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The 10 E’s in E-Health: ICT, Change and the People

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“Health care” refers broadly to medical service provision and it is seen by some as suggesting the right of people to equally receive such essential service in a civilized society.  It may be argued that people should have health care as a matter of both practical necessity and right.  As a matter of need, health care increases the welfare of the greatest number of people. (Daniels, 2001)  Healthy people are productive citizens.  As a matter of right, proper health care provision promotes equality of opportunity and is of the greatest benefit to the least advantaged members of society.  Healthy people are caring citizens in a caring society.

Now, in our global or globalizing society, the utilization and integration of information and telecommunications technology in health care provision has begun to take shapeE-health as it is referred to.  For Eysenbach (2001), this emergent system is characterized by the following principles and concerns:

  1. Efficiency – Efficiency in health care can bring down costs.
  2. Enhancing quality of care – Quality of health care could be improved.
  3. Evidence based – Interventions should be evidence-based, rigorously scientific.
  4. Empowerment of consumers and patients – opens avenues for patient-centered service.
  5. Encouragement of a new relationship between the patient and health professional.
  6. Education of physicians through online sources, and of consumers.
  7. Enabling standardized communication between health establishments.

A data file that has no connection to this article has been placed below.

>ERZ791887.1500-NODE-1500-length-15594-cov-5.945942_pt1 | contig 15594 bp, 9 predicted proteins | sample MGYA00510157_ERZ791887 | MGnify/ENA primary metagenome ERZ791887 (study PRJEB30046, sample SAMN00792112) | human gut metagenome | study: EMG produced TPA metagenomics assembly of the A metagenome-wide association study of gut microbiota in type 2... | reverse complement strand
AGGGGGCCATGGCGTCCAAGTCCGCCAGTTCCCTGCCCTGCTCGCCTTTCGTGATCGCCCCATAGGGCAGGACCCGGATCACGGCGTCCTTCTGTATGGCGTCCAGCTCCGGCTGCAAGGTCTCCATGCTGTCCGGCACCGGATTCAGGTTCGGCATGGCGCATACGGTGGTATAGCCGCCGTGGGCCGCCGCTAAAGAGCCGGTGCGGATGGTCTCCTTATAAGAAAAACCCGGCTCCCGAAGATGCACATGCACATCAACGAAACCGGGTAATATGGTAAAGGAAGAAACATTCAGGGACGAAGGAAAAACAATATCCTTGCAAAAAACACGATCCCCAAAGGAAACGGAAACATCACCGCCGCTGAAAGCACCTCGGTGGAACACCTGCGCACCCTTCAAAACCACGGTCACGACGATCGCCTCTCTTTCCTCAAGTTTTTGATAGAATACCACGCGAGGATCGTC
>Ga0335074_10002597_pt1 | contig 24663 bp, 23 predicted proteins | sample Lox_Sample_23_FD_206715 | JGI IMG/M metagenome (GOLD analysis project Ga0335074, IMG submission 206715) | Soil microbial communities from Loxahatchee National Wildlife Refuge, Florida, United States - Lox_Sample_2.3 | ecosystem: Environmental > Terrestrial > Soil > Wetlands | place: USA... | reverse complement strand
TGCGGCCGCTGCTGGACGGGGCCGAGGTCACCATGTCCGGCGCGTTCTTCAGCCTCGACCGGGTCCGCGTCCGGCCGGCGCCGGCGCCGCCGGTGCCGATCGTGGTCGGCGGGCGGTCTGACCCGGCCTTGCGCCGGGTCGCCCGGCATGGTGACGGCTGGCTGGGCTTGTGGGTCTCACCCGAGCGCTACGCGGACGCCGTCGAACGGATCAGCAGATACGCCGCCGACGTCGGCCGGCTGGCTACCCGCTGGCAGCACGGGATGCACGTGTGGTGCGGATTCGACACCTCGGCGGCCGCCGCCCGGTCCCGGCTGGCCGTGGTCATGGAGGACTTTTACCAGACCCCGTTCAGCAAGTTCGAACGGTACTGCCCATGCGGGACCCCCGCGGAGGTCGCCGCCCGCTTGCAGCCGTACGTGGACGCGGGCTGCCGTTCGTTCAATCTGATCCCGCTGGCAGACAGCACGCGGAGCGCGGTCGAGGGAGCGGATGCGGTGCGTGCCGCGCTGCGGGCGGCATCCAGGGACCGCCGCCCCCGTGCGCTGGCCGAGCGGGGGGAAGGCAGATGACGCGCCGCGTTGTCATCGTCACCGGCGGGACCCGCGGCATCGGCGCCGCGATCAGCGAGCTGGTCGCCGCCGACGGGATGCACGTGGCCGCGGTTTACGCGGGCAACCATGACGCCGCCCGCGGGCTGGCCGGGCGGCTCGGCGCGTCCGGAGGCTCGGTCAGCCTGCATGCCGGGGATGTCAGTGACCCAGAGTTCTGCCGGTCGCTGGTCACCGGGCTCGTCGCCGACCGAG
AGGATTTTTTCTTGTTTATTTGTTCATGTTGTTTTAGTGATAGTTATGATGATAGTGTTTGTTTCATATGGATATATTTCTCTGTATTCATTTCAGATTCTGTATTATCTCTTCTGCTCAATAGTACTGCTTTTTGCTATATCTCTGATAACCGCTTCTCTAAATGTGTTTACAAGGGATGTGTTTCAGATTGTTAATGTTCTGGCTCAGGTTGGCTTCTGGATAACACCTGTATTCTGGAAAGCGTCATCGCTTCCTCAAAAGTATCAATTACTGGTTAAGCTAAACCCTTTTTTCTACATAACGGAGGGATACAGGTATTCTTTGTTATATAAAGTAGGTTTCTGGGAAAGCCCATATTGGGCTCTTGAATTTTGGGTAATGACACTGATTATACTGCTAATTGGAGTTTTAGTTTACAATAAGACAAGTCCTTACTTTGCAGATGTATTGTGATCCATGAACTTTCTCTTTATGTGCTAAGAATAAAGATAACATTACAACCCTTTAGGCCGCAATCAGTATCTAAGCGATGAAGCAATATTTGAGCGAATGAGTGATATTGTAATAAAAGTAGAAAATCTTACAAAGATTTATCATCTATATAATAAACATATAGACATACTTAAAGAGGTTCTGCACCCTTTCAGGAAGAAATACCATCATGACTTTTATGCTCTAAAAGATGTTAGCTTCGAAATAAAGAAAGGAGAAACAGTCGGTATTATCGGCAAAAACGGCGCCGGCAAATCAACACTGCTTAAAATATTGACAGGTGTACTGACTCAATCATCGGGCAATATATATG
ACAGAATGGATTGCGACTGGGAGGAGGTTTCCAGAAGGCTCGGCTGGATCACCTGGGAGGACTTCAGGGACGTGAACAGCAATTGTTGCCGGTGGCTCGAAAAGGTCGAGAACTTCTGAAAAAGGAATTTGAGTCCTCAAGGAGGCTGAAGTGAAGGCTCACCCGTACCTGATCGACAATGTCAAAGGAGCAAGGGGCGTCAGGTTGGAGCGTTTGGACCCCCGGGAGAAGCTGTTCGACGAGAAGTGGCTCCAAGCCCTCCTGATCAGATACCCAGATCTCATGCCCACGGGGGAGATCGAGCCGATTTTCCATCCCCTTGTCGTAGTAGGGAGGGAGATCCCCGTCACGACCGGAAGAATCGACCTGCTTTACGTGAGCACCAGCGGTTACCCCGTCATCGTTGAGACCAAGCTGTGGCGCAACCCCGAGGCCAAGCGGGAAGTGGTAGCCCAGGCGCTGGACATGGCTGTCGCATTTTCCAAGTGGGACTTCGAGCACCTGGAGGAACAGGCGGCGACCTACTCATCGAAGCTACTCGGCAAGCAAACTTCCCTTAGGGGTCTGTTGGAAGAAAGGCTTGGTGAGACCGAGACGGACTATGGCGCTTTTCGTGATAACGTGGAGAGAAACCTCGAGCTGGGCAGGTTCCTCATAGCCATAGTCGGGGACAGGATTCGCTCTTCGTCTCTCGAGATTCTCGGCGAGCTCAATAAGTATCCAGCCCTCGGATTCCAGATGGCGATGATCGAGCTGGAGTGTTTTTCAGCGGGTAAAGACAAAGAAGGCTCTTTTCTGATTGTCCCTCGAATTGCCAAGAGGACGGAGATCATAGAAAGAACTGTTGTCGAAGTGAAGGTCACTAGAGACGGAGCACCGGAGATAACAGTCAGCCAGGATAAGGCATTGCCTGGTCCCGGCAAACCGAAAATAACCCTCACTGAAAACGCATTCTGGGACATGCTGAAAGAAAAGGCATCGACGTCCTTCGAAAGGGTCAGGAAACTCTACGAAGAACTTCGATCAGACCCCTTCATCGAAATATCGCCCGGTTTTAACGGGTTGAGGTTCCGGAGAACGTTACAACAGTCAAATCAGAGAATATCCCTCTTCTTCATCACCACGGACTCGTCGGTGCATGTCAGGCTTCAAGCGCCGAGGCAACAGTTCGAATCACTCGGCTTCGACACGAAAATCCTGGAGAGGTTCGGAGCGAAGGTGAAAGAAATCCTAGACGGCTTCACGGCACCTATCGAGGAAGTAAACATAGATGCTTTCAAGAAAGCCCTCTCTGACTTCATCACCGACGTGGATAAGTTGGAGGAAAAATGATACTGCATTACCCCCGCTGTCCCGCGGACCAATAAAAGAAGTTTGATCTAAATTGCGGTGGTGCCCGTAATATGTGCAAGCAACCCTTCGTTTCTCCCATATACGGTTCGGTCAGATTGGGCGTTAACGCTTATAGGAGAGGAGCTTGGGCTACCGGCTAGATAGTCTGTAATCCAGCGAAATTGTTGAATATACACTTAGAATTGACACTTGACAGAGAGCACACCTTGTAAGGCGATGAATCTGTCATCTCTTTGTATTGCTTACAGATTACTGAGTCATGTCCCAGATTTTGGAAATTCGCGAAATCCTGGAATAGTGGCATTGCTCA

8. Extending the scope of health care geographically and in a “conceptual sense.”
  9. Ethics – Involves new forms of patient-physician interaction with new challenges.
  10. Equity – Making health care more equitable, but with corresponding “threats” given the “digital divide.”

These ‘E’s’ could be the propositions upon which society can shape a new or emerging geo-political health and wellness modelThis model is a new way of doing things in the health and medical sector that would breach spatial, temporal, as well as political and cultural boundaries.  Such a model must begin with a definition of e-health and some have already attempted to craft such a definition.  For instance, e-health, “an emerging field in the intersection of medical informatics, public health and business,” can be seen as encompassing more than a mere technological development for it refers to, as Eysenbach (2001) prefers, “health services and information delivered or enhanced through the Internet and related technologies.”  Hence, Eysenbach describes it broadly as “a technical development, but also a state-of-mind, a way of thinking, an attitude, and a commitment for networked, global thinking, to improve health care locally, regionally, and worldwide” with the use of ICT or information and communication technologies